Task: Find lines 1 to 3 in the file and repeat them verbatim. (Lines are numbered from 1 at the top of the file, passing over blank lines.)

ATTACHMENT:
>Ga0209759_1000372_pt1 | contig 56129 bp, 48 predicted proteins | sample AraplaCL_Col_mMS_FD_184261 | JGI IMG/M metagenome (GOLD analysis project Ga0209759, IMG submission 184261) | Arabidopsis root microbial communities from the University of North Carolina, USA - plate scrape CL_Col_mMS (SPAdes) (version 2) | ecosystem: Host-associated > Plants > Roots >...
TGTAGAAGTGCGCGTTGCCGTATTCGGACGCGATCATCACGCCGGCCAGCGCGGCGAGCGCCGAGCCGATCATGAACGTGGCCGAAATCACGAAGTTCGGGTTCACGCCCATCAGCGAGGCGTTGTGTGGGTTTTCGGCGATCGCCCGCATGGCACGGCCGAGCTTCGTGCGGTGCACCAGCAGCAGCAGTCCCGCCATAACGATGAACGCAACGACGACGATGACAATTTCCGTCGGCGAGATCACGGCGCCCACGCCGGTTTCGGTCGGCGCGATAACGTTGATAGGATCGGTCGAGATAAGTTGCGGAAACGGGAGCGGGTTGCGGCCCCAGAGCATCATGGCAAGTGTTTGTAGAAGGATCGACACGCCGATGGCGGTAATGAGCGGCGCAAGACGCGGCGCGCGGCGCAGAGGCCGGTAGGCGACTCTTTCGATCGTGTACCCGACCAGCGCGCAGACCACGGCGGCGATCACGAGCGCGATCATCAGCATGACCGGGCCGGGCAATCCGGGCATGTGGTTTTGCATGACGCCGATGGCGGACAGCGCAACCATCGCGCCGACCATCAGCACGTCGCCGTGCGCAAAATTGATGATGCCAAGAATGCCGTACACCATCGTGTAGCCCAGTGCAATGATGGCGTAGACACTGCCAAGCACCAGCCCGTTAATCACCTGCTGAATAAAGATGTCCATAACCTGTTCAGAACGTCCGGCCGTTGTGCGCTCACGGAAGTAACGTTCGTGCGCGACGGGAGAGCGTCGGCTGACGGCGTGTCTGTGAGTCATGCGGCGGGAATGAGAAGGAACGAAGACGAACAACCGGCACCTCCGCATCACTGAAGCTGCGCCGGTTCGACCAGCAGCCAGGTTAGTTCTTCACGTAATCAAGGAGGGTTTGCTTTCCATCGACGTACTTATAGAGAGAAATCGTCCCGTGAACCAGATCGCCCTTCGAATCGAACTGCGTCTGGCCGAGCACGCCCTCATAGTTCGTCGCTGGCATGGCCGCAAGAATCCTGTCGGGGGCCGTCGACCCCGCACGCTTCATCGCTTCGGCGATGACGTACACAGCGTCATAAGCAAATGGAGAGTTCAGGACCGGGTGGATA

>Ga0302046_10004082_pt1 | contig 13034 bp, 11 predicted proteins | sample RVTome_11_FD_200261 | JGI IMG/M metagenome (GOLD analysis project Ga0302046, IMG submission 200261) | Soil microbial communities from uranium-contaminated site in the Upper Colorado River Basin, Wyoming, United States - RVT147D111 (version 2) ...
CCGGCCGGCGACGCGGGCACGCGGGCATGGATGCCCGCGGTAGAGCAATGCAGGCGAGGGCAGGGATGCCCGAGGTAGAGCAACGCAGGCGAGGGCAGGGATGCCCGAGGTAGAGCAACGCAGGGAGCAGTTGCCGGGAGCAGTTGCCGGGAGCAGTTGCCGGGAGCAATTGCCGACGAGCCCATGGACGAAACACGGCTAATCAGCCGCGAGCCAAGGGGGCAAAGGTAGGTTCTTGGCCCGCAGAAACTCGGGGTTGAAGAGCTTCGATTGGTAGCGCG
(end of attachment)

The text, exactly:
>Ga0209759_1000372_pt1 | contig 56129 bp, 48 predicted proteins | sample AraplaCL_Col_mMS_FD_184261 | JGI IMG/M metagenome (GOLD analysis project Ga0209759, IMG submission 184261) | Arabidopsis root microbial communities from the University of North Carolina, USA - plate scrape CL_Col_mMS (SPAdes) (version 2) | ecosystem: Host-associated > Plants > Roots >...
TGTAGAAGTGCGCGTTGCCGTATTCGGACGCGATCATCACGCCGGCCAGCGCGGCGAGCGCCGAGCCGATCATGAACGTGGCCGAAATCACGAAGTTCGGGTTCACGCCCATCAGCGAGGCGTTGTGTGGGTTTTCGGCGATCGCCCGCATGGCACGGCCGAGCTTCGTGCGGTGCACCAGCAGCAGCAGTCCCGCCATAACGATGAACGCAACGACGACGATGACAATTTCCGTCGGCGAGATCACGGCGCCCACGCCGGTTTCGGTCGGCGCGATAACGTTGATAGGATCGGTCGAGATAAGTTGCGGAAACGGGAGCGGGTTGCGGCCCCAGAGCATCATGGCAAGTGTTTGTAGAAGGATCGACACGCCGATGGCGGTAATGAGCGGCGCAAGACGCGGCGCGCGGCGCAGAGGCCGGTAGGCGACTCTTTCGATCGTGTACCCGACCAGCGCGCAGACCACGGCGGCGATCACGAGCGCGATCATCAGCATGACCGGGCCGGGCAATCCGGGCATGTGGTTTTGCATGACGCCGATGGCGGACAGCGCAACCATCGCGCCGACCATCAGCACGTCGCCGTGCGCAAAATTGATGATGCCAAGAATGCCGTACACCATCGTGTAGCCCAGTGCAATGATGGCGTAGACACTGCCAAGCACCAGCCCGTTAATCACCTGCTGAATAAAGATGTCCATAACCTGTTCAGAACGTCCGGCCGTTGTGCGCTCACGGAAGTAACGTTCGTGCGCGACGGGAGAGCGTCGGCTGACGGCGTGTCTGTGAGTCATGCGGCGGGAATGAGAAGGAACGAAGACGAACAACCGGCACCTCCGCATCACTGAAGCTGCGCCGGTTCGACCAGCAGCCAGGTTAGTTCTTCACGTAATCAAGGAGGGTTTGCTTTCCATCGACGTACTTATAGAGAGAAATCGTCCCGTGAACCAGATCGCCCTTCGAATCGAACTGCGTCTGGCCGAGCACGCCCTCATAGTTCGTCGCTGGCATGGCCGCAAGAATCCTGTCGGGGGCCGTCGACCCCGCACGCTTCATCGCTTCGGCGATGACGTACACAGCGTCATAAGCAAATGGAGAGTTCAGGACCGGGTGGATA

>Ga0302046_10004082_pt1 | contig 13034 bp, 11 predicted proteins | sample RVTome_11_FD_200261 | JGI IMG/M metagenome (GOLD analysis project Ga0302046, IMG submission 200261) | Soil microbial communities from uranium-contaminated site in the Upper Colorado River Basin, Wyoming, United States - RVT147D111 (version 2) ...